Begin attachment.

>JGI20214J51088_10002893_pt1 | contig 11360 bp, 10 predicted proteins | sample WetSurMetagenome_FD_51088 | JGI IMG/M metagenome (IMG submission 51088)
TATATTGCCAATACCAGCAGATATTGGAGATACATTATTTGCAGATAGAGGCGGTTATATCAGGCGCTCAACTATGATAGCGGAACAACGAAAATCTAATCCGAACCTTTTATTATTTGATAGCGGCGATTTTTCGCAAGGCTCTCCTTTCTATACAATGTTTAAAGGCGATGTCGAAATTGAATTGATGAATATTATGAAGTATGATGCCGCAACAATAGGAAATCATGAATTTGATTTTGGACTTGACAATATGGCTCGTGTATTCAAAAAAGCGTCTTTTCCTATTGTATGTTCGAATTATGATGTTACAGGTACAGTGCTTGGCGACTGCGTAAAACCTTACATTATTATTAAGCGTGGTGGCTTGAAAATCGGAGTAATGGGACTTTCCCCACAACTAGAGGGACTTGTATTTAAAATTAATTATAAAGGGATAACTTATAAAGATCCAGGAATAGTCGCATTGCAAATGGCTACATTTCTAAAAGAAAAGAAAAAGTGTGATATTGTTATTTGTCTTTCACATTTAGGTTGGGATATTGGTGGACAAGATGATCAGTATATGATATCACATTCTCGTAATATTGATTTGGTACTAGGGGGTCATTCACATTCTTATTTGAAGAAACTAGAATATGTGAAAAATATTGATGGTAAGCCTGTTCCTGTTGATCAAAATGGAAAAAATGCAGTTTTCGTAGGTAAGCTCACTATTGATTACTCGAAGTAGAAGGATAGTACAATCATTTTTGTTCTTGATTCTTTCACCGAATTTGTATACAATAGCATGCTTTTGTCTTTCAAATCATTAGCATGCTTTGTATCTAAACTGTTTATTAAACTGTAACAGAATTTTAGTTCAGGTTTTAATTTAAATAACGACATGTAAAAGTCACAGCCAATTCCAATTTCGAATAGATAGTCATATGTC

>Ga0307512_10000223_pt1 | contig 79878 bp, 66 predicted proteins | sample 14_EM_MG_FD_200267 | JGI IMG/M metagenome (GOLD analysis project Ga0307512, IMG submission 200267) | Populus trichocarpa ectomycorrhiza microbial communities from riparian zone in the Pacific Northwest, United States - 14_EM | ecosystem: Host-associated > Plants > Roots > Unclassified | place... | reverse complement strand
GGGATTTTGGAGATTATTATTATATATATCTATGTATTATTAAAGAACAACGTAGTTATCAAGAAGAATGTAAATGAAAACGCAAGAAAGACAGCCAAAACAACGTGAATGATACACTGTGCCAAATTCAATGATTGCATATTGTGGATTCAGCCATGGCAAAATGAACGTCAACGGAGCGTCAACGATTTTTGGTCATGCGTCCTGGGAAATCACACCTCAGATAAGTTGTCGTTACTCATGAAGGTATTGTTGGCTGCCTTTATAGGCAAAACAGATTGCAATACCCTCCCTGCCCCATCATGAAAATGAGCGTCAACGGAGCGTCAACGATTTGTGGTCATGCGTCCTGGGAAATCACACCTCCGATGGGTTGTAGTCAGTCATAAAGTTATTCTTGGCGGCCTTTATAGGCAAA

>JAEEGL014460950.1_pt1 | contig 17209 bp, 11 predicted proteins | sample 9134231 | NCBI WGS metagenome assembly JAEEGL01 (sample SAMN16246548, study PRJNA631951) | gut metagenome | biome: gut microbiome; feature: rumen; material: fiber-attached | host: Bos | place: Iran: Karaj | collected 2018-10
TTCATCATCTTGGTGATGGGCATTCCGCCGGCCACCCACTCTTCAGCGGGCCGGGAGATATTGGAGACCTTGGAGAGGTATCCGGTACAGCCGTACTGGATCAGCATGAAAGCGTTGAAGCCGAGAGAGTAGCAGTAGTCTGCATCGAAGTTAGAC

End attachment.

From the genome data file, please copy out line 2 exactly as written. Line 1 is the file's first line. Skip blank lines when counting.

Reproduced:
TATATTGCCAATACCAGCAGATATTGGAGATACATTATTTGCAGATAGAGGCGGTTATATCAGGCGCTCAACTATGATAGCGGAACAACGAAAATCTAATCCGAACCTTTTATTATTTGATAGCGGCGATTTTTCGCAAGGCTCTCCTTTCTATACAATGTTTAAAGGCGATGTCGAAATTGAATTGATGAATATTATGAAGTATGATGCCGCAACAATAGGAAATCATGAATTTGATTTTGGACTTGACAATATGGCTCGTGTATTCAAAAAAGCGTCTTTTCCTATTGTATGTTCGAATTATGATGTTACAGGTACAGTGCTTGGCGACTGCGTAAAACCTTACATTATTATTAAGCGTGGTGGCTTGAAAATCGGAGTAATGGGACTTTCCCCACAACTAGAGGGACTTGTATTTAAAATTAATTATAAAGGGATAACTTATAAAGATCCAGGAATAGTCGCATTGCAAATGGCTACATTTCTAAAAGAAAAGAAAAAGTGTGATATTGTTATTTGTCTTTCACATTTAGGTTGGGATATTGGTGGACAAGATGATCAGTATATGATATCACATTCTCGTAATATTGATTTGGTACTAGGGGGTCATTCACATTCTTATTTGAAGAAACTAGAATATGTGAAAAATATTGATGGTAAGCCTGTTCCTGTTGATCAAAATGGAAAAAATGCAGTTTTCGTAGGTAAGCTCACTATTGATTACTCGAAGTAGAAGGATAGTACAATCATTTTTGTTCTTGATTCTTTCACCGAATTTGTATACAATAGCATGCTTTTGTCTTTCAAATCATTAGCATGCTTTGTATCTAAACTGTTTATTAAACTGTAACAGAATTTTAGTTCAGGTTTTAATTTAAATAACGACATGTAAAAGTCACAGCCAATTCCAATTTCGAATAGATAGTCATATGTC